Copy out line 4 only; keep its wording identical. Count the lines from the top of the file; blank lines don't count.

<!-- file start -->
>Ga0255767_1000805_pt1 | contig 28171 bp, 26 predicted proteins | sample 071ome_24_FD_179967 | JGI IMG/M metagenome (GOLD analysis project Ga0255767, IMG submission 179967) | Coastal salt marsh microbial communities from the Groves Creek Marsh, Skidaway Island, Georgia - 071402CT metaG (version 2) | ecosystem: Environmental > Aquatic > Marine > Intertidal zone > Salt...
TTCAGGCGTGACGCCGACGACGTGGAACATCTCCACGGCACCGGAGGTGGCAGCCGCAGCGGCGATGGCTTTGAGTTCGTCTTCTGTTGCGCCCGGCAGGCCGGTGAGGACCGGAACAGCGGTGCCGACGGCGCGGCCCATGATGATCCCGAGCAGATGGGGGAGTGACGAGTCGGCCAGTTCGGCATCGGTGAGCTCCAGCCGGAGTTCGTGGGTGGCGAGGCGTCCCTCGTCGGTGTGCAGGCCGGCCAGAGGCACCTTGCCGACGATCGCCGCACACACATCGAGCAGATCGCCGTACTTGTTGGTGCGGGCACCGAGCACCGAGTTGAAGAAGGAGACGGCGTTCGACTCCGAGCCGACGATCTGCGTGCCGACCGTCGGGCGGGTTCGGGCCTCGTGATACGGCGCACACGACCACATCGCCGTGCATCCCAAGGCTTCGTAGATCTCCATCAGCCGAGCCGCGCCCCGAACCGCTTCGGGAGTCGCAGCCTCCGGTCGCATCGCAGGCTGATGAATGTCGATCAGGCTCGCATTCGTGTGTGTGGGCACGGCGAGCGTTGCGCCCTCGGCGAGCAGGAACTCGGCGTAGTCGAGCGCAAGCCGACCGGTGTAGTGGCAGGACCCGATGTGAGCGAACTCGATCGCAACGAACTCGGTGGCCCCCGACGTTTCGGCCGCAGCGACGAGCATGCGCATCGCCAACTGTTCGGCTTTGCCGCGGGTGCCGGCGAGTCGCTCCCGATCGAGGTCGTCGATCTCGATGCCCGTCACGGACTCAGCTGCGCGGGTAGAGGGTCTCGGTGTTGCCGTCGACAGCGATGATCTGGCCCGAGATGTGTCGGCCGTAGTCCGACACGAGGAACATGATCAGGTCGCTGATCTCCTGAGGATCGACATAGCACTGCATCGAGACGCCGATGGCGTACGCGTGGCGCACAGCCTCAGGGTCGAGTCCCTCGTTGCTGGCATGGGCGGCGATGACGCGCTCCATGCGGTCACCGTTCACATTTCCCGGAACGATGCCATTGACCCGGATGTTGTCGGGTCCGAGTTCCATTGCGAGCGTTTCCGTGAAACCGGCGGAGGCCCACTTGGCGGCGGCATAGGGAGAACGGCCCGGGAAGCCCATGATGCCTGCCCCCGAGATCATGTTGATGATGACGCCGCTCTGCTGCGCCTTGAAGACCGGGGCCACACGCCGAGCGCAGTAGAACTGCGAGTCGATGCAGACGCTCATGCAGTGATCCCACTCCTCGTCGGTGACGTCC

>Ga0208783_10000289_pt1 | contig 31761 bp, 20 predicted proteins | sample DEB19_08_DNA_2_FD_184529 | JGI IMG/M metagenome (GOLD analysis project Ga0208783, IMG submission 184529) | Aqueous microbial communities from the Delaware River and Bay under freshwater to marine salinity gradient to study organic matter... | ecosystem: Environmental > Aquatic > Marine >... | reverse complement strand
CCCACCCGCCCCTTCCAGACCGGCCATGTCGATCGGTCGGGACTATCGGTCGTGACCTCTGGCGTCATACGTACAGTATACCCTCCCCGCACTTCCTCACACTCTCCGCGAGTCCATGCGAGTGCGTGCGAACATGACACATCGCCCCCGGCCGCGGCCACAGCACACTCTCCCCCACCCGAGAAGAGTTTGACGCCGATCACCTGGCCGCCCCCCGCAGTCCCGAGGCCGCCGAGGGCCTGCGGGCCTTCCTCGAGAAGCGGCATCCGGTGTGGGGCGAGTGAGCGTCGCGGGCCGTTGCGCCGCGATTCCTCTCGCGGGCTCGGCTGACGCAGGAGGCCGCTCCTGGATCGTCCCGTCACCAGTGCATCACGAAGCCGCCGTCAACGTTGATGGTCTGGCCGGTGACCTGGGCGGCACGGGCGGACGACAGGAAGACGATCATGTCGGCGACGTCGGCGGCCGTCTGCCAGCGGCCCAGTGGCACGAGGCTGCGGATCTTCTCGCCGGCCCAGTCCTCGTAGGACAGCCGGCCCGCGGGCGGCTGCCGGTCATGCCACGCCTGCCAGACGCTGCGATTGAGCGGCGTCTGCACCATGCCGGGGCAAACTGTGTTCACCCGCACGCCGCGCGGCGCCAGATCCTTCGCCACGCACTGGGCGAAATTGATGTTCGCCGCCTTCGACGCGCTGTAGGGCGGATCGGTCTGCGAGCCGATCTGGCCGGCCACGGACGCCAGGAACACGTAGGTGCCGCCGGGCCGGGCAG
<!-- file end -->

CCCACCCGCCCCTTCCAGACCGGCCATGTCGATCGGTCGGGACTATCGGTCGTGACCTCTGGCGTCATACGTACAGTATACCCTCCCCGCACTTCCTCACACTCTCCGCGAGTCCATGCGAGTGCGTGCGAACATGACACATCGCCCCCGGCCGCGGCCACAGCACACTCTCCCCCACCCGAGAAGAGTTTGACGCCGATCACCTGGCCGCCCCCCGCAGTCCCGAGGCCGCCGAGGGCCTGCGGGCCTTCCTCGAGAAGCGGCATCCGGTGTGGGGCGAGTGAGCGTCGCGGGCCGTTGCGCCGCGATTCCTCTCGCGGGCTCGGCTGACGCAGGAGGCCGCTCCTGGATCGTCCCGTCACCAGTGCATCACGAAGCCGCCGTCAACGTTGATGGTCTGGCCGGTGACCTGGGCGGCACGGGCGGACGACAGGAAGACGATCATGTCGGCGACGTCGGCGGCCGTCTGCCAGCGGCCCAGTGGCACGAGGCTGCGGATCTTCTCGCCGGCCCAGTCCTCGTAGGACAGCCGGCCCGCGGGCGGCTGCCGGTCATGCCACGCCTGCCAGACGCTGCGATTGAGCGGCGTCTGCACCATGCCGGGGCAAACTGTGTTCACCCGCACGCCGCGCGGCGCCAGATCCTTCGCCACGCACTGGGCGAAATTGATGTTCGCCGCCTTCGACGCGCTGTAGGGCGGATCGGTCTGCGAGCCGATCTGGCCGGCCACGGACGCCAGGAACACGTAGGTGCCGCCGGGCCGGGCAG